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The Interpretation of Short Climate Records, with Comments on the North Atlantic and Southern Oscillations

Carl WunschProgram in Atmospheres, Oceans, and Climate, Department of Earth, Atmospheric, and Planetary Sciences, Massachusetts Institute of Technology, Cambridge, Massachusetts

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This pedagogical note reminds the reader that the interpretation of climate records is dependent upon understanding the behavior of stochastic processes. In particular, before concluding that one is seeing evidence for trends, shifts in the mean, or changes in oscillation periods, one must rule out the purely random fluctuations expected from stationary time series. The example of the North Atlantic oscillation (NAO) is mainly used here: the spectral density is nearly white (frequency power law ≈ s−0.2) with slight broadband features near 8 and 2.5 yr. By generating synthetic but stationary time series, one can see exhibited many of the features sometimes exciting attention as being of causal climate significance. Such a display does not disprove the hypothesis of climate change, but it provides a simple null hypothesis for what is seen. In addition, it is shown that the linear predictive skill for the NAO index must be very slight (less than 3% of the variance). A brief comparison with the Southern Oscillation shows a different spectral distribution, but again a simulation has long periods of apparent systematic sign and trends. Application of threshold-crossing statistics (Ricean) shows no contradiction to the assumption that the Darwin pressure record is statistically stationary.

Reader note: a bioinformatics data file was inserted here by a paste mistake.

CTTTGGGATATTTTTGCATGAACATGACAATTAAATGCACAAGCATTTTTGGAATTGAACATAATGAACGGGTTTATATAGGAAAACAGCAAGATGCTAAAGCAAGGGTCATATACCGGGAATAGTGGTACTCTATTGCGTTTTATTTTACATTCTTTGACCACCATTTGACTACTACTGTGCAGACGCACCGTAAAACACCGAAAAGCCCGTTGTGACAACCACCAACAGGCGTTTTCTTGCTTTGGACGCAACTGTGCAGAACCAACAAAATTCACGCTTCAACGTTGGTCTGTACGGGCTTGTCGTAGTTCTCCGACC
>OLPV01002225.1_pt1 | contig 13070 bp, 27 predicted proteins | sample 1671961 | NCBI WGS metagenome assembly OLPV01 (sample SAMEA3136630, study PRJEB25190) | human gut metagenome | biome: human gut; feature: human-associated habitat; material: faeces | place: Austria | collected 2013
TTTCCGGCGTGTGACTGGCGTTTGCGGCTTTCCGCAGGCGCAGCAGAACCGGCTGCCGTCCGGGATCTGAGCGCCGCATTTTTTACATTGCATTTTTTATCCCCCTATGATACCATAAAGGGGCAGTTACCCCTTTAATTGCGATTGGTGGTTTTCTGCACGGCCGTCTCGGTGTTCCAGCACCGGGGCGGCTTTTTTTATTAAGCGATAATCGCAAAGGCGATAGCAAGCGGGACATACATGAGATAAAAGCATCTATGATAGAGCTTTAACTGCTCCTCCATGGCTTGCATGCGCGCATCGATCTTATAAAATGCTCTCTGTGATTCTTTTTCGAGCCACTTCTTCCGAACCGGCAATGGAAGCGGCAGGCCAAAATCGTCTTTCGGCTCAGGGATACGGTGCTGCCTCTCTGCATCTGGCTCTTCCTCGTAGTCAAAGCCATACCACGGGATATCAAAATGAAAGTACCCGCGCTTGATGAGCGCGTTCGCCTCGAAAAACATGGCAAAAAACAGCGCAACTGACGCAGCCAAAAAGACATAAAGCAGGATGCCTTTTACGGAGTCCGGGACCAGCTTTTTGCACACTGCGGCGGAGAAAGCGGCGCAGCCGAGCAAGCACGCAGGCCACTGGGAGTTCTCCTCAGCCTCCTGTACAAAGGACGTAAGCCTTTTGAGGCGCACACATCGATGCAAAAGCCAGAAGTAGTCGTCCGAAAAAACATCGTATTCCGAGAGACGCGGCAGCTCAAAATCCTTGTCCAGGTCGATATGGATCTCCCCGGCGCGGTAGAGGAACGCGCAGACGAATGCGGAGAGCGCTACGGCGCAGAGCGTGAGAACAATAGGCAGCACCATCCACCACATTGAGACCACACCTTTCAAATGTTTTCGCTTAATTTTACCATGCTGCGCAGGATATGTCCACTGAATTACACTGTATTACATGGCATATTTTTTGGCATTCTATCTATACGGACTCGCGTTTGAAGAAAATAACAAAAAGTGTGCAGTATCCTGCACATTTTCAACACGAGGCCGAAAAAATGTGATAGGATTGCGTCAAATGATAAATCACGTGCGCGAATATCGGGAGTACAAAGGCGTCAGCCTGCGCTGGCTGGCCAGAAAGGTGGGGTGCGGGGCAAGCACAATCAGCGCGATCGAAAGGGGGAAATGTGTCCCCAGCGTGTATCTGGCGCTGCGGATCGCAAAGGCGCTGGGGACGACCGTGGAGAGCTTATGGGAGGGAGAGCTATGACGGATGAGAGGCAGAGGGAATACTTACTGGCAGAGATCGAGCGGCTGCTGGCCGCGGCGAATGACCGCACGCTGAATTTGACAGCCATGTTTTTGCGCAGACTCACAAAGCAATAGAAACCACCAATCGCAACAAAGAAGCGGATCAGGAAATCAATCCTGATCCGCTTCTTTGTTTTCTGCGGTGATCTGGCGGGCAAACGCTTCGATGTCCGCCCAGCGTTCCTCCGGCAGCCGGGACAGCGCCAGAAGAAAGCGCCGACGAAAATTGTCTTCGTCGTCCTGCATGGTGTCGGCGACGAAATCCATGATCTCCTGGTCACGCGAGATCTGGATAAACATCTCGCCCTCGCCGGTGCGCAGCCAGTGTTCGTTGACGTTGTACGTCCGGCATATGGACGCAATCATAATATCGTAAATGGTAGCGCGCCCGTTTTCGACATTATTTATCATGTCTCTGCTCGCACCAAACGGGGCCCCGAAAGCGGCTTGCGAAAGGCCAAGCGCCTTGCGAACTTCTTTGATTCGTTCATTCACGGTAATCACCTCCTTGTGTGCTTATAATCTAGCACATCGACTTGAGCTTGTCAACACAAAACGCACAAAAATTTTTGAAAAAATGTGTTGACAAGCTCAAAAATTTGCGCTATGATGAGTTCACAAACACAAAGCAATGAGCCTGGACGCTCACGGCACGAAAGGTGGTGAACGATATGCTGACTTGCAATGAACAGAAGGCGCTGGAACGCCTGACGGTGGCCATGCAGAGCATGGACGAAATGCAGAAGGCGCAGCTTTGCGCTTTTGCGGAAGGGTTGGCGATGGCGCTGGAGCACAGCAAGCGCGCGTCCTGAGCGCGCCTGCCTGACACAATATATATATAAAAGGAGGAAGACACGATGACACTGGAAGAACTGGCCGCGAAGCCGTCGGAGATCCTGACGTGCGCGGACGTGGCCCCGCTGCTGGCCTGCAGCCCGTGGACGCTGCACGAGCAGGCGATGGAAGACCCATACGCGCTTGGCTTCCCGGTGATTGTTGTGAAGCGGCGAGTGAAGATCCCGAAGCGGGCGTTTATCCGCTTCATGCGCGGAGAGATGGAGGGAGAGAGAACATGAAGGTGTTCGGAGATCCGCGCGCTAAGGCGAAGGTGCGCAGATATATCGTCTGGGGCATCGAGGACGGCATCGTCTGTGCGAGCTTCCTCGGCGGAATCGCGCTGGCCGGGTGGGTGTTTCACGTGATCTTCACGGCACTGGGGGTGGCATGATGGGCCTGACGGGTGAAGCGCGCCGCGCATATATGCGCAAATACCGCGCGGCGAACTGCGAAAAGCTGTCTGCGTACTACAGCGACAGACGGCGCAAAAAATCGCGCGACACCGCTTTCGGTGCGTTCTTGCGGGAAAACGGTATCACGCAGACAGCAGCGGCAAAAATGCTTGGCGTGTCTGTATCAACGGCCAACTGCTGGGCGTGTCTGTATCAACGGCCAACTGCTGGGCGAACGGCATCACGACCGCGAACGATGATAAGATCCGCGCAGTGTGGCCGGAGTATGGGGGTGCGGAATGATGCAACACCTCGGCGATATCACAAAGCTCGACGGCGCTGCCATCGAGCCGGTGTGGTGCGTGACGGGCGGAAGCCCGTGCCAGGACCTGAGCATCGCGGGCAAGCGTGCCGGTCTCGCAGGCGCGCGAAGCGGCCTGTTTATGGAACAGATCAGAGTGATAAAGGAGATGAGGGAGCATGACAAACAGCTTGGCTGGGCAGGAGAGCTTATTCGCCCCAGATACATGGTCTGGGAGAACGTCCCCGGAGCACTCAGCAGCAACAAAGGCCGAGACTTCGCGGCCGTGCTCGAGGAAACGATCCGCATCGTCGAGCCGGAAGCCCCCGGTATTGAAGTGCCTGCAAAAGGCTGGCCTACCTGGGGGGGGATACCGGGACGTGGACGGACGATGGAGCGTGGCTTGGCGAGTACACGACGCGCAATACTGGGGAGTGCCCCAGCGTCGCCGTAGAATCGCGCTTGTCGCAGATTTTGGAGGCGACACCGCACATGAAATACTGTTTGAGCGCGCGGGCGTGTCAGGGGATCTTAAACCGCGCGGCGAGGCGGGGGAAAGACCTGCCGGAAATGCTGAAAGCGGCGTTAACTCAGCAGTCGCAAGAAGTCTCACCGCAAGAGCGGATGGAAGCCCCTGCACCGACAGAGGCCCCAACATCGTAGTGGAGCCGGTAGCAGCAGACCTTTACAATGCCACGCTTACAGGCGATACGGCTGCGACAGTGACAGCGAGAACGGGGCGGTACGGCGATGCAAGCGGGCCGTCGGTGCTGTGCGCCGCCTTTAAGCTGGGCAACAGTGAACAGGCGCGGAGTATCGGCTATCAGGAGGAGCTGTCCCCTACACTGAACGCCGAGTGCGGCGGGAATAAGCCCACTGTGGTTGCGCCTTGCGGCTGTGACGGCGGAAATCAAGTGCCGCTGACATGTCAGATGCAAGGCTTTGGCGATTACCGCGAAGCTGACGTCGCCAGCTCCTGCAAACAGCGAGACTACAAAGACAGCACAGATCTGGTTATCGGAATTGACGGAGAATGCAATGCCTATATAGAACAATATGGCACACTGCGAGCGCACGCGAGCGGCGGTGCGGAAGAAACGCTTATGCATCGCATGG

Corresponding author address: Carl Wunsch, Program in Atmospheres, Oceans, and Climate, Department of Earth, Atmospheric, and Planetary Sciences, Massachusetts Institute of Technology, Cambridge, MA 02139. E-mail: cwunsch@pond.mit.edu

This pedagogical note reminds the reader that the interpretation of climate records is dependent upon understanding the behavior of stochastic processes. In particular, before concluding that one is seeing evidence for trends, shifts in the mean, or changes in oscillation periods, one must rule out the purely random fluctuations expected from stationary time series. The example of the North Atlantic oscillation (NAO) is mainly used here: the spectral density is nearly white (frequency power law ≈ s−0.2) with slight broadband features near 8 and 2.5 yr. By generating synthetic but stationary time series, one can see exhibited many of the features sometimes exciting attention as being of causal climate significance. Such a display does not disprove the hypothesis of climate change, but it provides a simple null hypothesis for what is seen. In addition, it is shown that the linear predictive skill for the NAO index must be very slight (less than 3% of the variance). A brief comparison with the Southern Oscillation shows a different spectral distribution, but again a simulation has long periods of apparent systematic sign and trends. Application of threshold-crossing statistics (Ricean) shows no contradiction to the assumption that the Darwin pressure record is statistically stationary.

Corresponding author address: Carl Wunsch, Program in Atmospheres, Oceans, and Climate, Department of Earth, Atmospheric, and Planetary Sciences, Massachusetts Institute of Technology, Cambridge, MA 02139. E-mail: cwunsch@pond.mit.edu
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